Here’s another reason not to skip that evening workout: It won’t interfere with your sleep. Despite a widely held belief that evening exercise harms sleep quality, Australian researchers recently found no such effects.
Not only does 30 minutes of high-intensity, early evening exercise not interfere with sleep, they noted it can reduce hunger pangs. To establish their findings, the researchers put a group of middle-aged men through a series of short, intense cycling sprints in the morning, afternoon and evening. Before and after the exercise, they did blood tests to document appetite-related hormones. They also performed multiple sleep tests on the participants.
Exercising later in the day also may be more beneficial for reducing hunger pangs. The participants’ afternoon and evening workouts were associated with greater reductions of a hunger-stimulating hormone.
The findings are the second in recent months that show no link between evening exercise and sleep quality. Swiss researchers analyzed 23 studies involving evening exercise and sleep and concluded working out during the four hours before going to bed had no effect.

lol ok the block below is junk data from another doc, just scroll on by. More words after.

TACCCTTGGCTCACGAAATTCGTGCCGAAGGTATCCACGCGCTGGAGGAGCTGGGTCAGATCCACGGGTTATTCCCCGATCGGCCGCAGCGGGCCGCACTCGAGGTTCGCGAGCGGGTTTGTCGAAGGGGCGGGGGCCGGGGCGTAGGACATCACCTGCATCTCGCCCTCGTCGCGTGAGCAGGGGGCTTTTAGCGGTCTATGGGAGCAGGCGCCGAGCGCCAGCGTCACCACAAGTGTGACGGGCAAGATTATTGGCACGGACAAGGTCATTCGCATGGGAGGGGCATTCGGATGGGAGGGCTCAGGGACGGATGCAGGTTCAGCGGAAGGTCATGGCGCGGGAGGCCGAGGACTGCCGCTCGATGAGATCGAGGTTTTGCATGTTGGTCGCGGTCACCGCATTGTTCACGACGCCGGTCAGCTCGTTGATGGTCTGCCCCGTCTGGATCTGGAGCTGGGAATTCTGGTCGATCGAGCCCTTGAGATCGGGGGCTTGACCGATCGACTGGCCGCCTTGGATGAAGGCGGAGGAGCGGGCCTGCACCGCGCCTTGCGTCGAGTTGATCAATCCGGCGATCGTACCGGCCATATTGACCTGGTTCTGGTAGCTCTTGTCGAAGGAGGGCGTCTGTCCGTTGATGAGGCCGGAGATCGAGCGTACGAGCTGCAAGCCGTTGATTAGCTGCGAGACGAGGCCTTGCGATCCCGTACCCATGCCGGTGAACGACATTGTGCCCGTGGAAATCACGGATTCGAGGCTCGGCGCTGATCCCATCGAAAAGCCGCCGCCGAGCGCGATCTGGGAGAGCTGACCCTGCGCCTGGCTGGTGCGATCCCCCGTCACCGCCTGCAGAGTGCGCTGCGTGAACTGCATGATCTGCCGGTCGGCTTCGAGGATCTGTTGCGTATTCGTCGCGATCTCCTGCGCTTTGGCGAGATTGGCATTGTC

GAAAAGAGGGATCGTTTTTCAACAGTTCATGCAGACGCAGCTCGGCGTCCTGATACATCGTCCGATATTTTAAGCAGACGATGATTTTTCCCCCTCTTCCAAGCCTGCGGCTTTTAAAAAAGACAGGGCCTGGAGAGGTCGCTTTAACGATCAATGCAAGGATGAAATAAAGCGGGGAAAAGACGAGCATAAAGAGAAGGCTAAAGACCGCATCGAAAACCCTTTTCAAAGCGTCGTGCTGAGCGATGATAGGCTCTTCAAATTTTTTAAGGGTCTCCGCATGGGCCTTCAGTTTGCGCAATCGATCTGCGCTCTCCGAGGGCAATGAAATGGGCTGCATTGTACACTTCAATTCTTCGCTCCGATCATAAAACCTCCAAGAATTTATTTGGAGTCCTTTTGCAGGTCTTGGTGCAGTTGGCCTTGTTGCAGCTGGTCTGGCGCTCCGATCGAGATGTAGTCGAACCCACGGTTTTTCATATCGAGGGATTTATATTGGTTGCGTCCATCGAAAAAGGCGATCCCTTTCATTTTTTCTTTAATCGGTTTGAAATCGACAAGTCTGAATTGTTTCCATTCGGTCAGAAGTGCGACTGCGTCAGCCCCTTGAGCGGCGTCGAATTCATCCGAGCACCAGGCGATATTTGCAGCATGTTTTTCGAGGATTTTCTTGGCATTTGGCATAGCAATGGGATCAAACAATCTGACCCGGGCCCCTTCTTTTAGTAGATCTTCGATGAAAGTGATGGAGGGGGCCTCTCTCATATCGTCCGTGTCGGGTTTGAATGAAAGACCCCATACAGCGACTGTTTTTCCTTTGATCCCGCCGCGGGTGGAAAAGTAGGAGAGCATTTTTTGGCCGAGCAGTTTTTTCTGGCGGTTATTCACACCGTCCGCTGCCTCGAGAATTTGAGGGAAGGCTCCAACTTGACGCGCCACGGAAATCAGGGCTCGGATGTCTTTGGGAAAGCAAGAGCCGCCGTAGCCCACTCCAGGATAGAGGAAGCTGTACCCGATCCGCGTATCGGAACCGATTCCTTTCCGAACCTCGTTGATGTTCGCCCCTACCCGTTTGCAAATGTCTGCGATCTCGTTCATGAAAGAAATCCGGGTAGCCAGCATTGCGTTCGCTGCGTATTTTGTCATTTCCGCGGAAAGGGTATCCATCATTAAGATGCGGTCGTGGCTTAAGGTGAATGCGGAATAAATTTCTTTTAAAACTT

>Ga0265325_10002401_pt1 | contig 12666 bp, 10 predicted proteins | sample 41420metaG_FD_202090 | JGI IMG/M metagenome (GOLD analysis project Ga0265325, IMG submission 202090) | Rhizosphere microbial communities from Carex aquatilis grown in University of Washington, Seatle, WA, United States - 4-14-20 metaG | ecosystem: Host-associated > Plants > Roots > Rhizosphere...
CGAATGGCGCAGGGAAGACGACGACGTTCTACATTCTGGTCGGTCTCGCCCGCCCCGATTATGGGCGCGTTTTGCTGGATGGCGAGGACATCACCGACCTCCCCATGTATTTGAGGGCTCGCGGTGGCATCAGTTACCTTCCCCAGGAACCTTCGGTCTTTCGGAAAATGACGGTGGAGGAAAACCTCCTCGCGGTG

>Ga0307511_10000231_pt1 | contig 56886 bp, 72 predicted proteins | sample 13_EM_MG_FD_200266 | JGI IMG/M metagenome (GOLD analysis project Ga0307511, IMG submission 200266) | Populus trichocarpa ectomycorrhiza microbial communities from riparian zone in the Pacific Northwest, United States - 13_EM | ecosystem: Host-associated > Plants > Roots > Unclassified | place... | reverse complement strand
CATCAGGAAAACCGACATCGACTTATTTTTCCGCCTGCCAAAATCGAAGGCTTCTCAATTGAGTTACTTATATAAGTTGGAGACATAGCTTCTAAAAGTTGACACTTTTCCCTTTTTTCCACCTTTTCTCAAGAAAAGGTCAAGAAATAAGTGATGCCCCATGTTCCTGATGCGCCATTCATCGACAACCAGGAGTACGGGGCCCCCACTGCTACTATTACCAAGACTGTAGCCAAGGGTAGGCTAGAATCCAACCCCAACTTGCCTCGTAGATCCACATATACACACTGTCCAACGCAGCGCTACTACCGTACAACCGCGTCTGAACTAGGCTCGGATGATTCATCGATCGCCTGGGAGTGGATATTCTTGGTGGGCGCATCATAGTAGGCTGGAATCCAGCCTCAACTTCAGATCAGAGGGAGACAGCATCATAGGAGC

The Australian researchers cautioned against extrapolating the findings to other population groups because sleep habits and appetite are strongly influenced by age and gender. In the future, they want to conduct similar studies involving women.
In addition to puncturing a myth about nighttime exercise, the study showed that participants’ cycling power was greater in the afternoons and evenings than in the morning.
So, when it comes to exercise, don’t use the clock as an excuse. Just lace up your sneakers and get out there.